By his calculations, such a deal could inject between $300 million and $500 million annually into Newfoundland and Labrador's treasury, which he says would take a large bite out of the province's structural deficit of roughly $1 billion annually.

"Politically it would be very difficult to accept for Newfoundlanders, but I'm a business columnist so I think that's the best rational way to solve the problem.

"Newfoundlanders have to be rational," he said.

In order to make such a deal attractive for Hydro-Québec, he said, the federal government would have to accept responsibility for all or most of the $8 billion that Nalcor Energy has borrowed to build Muskrat Falls, which came with a loan guarantee from Ottawa.

He said both sides have some bargaining power, since the the hydro assets are owned by Newfoundland and Labrador, but Hydro-Québec can't afford to lose the massive quantities of power it receives from the Upper Churchill, which equates to roughly 13 per cent of its generating capacity.

What's more, said Vailles, Hydro-Québec has been signing new long-term power agreements with several U.S. states, and there's growing demand for clean energy as vehicles transition from gas engines to electrical power.

He said Quebec would be hard-pressed to meet those obligations without power from the Upper Churchill, even if it were to invest heavily into more wind and solar power.

Hydro-Québec ready to talk

As for Hydro-Québec, the Crown corporation is hinting that it's ready to talk, with a spokesperson writing in a statement that "we want to work constructively with Newfoundland and Labrador and we are open to explore different possibilities."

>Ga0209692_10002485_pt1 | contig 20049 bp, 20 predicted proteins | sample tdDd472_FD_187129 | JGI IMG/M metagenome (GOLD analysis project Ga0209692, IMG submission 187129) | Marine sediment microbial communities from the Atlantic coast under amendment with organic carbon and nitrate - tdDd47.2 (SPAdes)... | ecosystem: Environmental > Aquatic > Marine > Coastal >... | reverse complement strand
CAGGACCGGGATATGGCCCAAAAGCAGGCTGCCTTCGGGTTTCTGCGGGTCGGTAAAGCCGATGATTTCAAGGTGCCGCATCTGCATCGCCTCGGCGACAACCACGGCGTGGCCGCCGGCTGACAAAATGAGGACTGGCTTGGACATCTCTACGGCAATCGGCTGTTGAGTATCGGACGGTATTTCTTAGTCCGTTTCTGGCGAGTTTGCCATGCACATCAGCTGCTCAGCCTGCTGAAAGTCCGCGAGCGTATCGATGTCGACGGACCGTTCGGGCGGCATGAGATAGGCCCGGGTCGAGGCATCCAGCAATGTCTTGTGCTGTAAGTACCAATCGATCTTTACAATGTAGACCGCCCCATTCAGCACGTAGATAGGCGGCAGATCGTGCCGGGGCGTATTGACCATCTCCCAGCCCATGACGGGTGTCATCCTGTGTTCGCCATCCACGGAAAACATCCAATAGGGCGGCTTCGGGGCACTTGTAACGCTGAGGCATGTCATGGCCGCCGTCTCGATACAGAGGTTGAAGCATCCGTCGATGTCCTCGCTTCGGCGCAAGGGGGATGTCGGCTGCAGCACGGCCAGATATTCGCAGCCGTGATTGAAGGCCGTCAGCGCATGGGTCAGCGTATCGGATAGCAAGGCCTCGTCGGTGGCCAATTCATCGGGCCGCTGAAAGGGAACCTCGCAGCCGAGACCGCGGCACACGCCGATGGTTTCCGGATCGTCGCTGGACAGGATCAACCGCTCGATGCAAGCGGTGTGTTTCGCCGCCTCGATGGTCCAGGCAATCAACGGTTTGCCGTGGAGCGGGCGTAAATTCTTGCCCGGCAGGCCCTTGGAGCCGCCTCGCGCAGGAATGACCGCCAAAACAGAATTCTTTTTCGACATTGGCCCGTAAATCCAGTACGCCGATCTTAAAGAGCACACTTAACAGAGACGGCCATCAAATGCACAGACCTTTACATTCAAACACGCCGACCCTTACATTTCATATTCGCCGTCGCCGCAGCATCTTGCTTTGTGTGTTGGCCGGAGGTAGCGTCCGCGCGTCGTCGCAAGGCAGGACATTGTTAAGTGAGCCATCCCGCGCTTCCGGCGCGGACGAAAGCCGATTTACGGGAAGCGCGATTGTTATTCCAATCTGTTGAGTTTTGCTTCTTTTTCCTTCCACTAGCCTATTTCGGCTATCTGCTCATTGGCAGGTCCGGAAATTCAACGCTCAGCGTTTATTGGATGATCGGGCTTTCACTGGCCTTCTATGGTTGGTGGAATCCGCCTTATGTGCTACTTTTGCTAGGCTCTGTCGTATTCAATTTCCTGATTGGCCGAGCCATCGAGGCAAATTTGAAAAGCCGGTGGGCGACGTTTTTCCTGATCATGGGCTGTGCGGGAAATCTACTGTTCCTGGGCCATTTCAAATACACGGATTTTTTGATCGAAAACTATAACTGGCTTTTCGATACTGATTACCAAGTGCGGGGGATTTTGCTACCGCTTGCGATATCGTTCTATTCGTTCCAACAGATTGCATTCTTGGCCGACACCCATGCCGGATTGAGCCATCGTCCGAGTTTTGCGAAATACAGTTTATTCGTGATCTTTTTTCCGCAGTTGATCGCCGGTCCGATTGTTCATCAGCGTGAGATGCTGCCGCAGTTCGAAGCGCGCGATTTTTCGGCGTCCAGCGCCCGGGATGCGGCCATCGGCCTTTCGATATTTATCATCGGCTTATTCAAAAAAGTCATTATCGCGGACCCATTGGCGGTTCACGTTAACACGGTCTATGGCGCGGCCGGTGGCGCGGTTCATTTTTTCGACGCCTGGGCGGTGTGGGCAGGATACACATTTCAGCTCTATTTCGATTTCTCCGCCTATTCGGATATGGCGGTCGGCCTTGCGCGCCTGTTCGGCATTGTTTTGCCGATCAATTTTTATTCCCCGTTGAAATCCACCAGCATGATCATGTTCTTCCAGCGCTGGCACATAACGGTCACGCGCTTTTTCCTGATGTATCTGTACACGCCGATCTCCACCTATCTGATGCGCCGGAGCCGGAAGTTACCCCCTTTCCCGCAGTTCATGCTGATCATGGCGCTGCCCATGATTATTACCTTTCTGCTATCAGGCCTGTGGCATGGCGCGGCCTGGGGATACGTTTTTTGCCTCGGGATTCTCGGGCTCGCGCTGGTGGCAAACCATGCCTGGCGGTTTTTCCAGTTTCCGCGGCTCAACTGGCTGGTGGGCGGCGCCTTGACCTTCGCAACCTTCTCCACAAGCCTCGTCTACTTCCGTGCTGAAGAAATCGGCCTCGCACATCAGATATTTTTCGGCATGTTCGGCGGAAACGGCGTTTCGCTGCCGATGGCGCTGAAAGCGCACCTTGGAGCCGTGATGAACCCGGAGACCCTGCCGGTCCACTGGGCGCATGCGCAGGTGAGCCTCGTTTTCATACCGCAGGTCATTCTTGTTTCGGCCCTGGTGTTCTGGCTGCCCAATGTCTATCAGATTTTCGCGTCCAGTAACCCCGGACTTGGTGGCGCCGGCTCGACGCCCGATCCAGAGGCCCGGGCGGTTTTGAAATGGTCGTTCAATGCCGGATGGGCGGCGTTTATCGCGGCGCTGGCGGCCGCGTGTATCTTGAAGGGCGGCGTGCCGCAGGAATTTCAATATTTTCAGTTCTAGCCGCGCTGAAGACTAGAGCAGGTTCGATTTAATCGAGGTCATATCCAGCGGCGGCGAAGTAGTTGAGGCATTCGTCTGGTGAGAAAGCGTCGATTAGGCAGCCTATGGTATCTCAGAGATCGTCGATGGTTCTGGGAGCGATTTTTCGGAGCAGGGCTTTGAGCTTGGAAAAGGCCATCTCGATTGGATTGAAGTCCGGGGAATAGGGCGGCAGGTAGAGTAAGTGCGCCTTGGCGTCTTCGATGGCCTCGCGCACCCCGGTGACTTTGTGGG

Newfoundland and Labrador's energy minister, however, says no talks are planned, but he's not ruling out any scenario.

"I wouldn't close any door to the possibility of doing something that's going to better us, that's going to help us financially, and lead to a better environmental future," Andrew Parsons said Thursday afternoon.

"Geography wise, we know where Quebec is, and we're going to have to work with them. I don't think we should be scared of that."

Newfoundland and Labrador Energy Minister Andrew Parsons says there have not been any discussions with Hydro-Québec about striking a new deal for the hydroelectric assets on the Churchill River. (Patrick Butler/Radio-Canada)

Vailles wrote his column in the wake of a report called The Big Reset, which dropped like a brick earlier this month as it detailed the province's staggering financial problems, including more than $47 billion in total public debt, and laid out a plan for economic recovery that includes across-the-board spending cuts, tax increases and a ground-shaking retooling of the way the government operates.

Churchill River as a package deal